posted 04-08-2003 09:36 PM ET (US)
Thanks all for your thoughts. I'm leaning toward the fixed-mount radio, probably with the console-mounted 3' or 4' antenna. Mostly I like the higher power and greater range, as well as the DSC feature coupled with my GPS. As was discussed in another recent post, I think I'll mount the radio on the console at the right knee. Need to check how much clearance is there.
Perry, I'd love to see your D160 with the t-top! Drop me an email or post when you have some pics.
posted 04-16-2003 09:27 PM ET (US)
I mounted an 8' antenna on the rear of the bow rail on my dauntless 16. I used a ratcheting rail mountand put it just forward of the bimini top and it works great! Only bad part was cable is zip tied approx 16" on rail before going in through a w/proof fitting on the gunwale. The radio is mounted on the right side of the console behind the windshield. Also this weekend just mounted an Eagle 320df seacharter gps/sonar combo- worked great the 1st time out the St. john's river this weekend.
posted 04-24-2003 11:35 AM ET (US)
Many handhelds have the ability to remove the rubber ducky antenna and connect a larger one (or external). They also have the ability to add a speaker mike.
adding a larger antenna has a very limited impact on the distance. Power also has a limited impact on the distance. The main benefit to a larger antenna woudl be the 'cool' factor.
In a whaler style boat, being this low to the water and adding a larger antenna is not going to make much - if any - difference. If you must have an external antenna, get a smallish wire whip style one. Some of the larger ones will be far to attractive for some to grab onto when the boat pitches and that will cause them to break.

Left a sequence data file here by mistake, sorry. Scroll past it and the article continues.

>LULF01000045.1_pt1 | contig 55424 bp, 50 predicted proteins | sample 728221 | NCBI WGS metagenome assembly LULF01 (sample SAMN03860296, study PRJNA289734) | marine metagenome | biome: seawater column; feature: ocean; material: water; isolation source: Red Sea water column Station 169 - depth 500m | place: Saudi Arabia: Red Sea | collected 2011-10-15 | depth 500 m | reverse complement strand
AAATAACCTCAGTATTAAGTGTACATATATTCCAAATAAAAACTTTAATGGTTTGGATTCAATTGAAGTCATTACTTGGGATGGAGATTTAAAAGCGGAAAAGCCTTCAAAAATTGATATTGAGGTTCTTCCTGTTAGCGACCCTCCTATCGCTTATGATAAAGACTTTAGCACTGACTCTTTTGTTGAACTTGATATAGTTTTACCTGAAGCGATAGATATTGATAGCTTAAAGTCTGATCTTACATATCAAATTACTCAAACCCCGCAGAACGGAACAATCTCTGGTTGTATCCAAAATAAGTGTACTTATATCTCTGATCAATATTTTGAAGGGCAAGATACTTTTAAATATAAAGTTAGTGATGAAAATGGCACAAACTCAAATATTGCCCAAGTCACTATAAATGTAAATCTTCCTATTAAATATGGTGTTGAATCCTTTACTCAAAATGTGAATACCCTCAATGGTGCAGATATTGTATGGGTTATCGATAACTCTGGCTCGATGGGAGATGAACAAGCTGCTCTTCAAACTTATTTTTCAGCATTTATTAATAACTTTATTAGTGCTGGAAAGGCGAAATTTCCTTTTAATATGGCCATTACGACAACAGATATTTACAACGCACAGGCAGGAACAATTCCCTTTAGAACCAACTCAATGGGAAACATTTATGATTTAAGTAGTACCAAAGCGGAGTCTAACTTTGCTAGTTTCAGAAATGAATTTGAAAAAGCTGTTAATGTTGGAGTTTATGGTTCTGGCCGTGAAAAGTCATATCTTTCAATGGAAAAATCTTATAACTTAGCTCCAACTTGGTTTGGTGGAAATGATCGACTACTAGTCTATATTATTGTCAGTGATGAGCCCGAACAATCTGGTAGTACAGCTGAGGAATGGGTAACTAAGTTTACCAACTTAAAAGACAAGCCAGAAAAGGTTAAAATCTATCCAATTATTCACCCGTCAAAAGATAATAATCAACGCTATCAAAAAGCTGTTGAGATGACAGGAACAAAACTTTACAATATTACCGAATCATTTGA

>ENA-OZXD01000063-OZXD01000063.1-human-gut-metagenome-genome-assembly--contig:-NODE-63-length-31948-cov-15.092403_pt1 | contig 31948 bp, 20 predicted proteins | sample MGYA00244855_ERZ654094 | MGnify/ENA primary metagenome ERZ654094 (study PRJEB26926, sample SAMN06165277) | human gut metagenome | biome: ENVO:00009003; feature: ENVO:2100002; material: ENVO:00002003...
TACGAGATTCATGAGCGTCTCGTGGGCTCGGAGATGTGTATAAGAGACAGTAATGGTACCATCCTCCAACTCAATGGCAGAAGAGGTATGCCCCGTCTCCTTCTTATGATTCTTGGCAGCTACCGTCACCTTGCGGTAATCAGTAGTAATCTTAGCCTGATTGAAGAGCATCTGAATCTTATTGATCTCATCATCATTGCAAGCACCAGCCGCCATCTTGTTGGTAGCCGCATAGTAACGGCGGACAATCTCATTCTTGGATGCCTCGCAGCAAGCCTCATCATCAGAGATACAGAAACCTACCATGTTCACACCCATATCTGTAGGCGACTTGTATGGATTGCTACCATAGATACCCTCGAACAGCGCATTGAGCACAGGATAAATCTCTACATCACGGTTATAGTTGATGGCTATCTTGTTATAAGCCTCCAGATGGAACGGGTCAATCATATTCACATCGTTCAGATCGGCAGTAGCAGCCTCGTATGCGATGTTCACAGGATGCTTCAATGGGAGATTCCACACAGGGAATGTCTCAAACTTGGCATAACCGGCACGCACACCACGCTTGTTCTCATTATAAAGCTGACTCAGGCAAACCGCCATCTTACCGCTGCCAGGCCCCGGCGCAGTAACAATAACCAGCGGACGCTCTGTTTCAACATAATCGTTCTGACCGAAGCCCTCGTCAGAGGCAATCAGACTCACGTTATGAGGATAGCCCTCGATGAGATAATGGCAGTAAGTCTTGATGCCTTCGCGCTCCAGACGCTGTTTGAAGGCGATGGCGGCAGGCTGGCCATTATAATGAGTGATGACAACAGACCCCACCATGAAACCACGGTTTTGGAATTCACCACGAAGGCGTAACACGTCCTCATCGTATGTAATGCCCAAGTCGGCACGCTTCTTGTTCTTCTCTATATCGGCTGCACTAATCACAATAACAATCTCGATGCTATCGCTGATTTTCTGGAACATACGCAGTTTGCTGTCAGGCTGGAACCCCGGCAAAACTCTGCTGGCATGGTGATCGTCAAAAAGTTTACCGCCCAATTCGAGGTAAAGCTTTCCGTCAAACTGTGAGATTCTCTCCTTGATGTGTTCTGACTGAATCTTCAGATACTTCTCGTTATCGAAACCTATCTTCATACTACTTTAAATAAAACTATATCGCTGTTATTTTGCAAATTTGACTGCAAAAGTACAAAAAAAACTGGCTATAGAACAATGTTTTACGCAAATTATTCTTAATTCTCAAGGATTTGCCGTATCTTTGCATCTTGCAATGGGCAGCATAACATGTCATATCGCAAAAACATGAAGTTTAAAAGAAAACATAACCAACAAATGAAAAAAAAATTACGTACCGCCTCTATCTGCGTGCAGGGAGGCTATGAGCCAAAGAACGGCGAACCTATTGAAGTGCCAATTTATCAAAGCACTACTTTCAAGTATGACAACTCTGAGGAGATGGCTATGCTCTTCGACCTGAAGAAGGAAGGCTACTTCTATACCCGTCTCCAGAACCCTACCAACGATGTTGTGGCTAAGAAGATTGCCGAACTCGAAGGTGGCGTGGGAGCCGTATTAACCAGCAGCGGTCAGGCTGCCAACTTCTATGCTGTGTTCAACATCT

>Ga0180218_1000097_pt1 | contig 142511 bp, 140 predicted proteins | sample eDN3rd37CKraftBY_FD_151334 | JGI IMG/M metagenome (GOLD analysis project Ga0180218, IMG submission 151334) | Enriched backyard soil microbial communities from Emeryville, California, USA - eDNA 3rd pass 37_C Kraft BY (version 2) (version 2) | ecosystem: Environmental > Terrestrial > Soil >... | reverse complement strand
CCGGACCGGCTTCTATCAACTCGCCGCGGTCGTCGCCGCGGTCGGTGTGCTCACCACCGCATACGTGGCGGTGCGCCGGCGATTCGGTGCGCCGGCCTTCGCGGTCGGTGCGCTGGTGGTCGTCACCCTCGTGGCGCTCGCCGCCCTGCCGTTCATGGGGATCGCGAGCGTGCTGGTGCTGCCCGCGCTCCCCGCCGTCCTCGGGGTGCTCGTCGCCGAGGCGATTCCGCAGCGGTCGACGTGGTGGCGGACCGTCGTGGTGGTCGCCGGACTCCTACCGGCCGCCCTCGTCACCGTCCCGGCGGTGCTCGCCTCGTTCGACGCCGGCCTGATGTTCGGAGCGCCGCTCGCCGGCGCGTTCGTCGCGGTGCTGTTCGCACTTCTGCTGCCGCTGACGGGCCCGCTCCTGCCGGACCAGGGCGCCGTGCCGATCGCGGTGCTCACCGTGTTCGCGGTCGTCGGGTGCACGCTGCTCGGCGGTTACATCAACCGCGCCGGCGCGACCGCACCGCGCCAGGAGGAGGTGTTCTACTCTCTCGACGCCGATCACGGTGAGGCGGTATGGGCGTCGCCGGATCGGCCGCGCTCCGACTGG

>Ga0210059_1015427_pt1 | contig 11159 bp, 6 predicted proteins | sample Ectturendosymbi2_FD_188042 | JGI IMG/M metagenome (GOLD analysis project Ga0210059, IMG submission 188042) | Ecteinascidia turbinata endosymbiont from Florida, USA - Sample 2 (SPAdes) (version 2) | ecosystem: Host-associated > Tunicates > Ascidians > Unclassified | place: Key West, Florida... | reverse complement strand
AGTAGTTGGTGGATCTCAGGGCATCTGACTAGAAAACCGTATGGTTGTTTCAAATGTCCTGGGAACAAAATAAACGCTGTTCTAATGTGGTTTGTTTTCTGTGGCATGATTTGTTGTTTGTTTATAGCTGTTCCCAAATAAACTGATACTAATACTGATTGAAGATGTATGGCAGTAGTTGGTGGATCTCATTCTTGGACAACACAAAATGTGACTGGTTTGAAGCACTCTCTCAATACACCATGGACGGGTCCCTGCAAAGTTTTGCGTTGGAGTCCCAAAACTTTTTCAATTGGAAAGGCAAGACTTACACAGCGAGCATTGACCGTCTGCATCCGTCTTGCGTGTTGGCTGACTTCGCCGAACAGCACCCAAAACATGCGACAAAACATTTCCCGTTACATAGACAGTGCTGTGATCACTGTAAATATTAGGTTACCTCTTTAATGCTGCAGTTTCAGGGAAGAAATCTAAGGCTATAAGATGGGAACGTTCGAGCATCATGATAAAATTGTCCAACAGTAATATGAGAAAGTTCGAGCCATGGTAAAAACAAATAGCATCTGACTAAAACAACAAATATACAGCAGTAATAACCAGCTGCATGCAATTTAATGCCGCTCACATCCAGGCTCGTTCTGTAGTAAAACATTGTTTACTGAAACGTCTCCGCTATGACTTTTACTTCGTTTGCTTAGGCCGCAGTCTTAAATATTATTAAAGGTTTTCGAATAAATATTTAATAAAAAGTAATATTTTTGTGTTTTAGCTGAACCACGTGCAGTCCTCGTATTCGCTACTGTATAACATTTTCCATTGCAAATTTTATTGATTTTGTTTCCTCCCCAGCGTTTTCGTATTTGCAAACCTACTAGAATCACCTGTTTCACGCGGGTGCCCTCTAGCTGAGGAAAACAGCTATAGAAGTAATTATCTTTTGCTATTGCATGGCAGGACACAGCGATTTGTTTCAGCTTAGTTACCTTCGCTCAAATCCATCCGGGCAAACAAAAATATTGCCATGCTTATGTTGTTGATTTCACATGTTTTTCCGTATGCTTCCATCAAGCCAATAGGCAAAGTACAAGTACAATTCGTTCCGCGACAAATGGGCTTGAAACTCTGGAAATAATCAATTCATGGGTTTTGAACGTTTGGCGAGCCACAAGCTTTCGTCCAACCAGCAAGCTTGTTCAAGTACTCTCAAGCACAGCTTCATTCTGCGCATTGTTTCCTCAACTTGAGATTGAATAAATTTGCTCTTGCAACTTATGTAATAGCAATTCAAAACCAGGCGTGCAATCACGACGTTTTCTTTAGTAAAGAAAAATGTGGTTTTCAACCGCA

Leaving a fixed mount out, even though alledgedly waterproof, is an iffy proposition. When (not if) the fixed mount unit dies you will have a hole in the dash that may or may not fit the then currently available radios. Also, If you need to count on it, get a handheld anyhow for backup. .
In general, electronics and marine envirnoment just are not all that compatible.
So, bottom line, it you are better off with the handheld anyhow. It performance will be the same, it will be more replaceable, it will probably be more reliable. If you add one of those rubber VHF handheld holders just under the left side of your steeering wheel and have a speaker mike, you have pretty much the same benefits as a mounted unit but without all the hassles and unreliability.
just my $0.02.
posted 04-24-2003 02:59 PM ET (US)
John, vhf radios operate on a line of sight principle between stations meaning that the signals do not bend over the horizon. This means that antenna height, more than any other factor, is responsible for determining how far you can transmit or recieve a signal. An antenna mounted up high can "see" further over the horizon. I have both handheld and fixed mounted vhf radios on my boat. Handheld to handheld distance is around 3 miles. My fixed mount antenna is 8' high mounted on my t-top which is another 7' high. The range for my fixed mount to another fixed mount with 15' high antenna is around 10 miles. That is over 3 times the distance over handheld. Sailboats with antennas mounted on top of their masts can communicate via vhf at distances over 20 miles. So the performance is not the same and adding a taller antenna does have an impact over distance.
posted 04-28-2003 11:25 AM ET (US)
You said exactly what I was trying to say (but was not clear as I re-read it) - the height of the antenna is the most important thing. Adding the antenna on top of the T-Top is more important that playing with which antenna it is. The handheld and the fixed mount radio will have about the same performance once connected to the same antenna.
posted 05-03-2003 11:27 AM ET (US)
The range of a radio circuit is dependent on the range of both stations involved. The height of the antenna of the station you are trying to contact will have as much impact as the height of your antenna.
Fortunately, the Coast Guard radio stations have very tall antennas. This will extend the range of your signal when trying to contact them.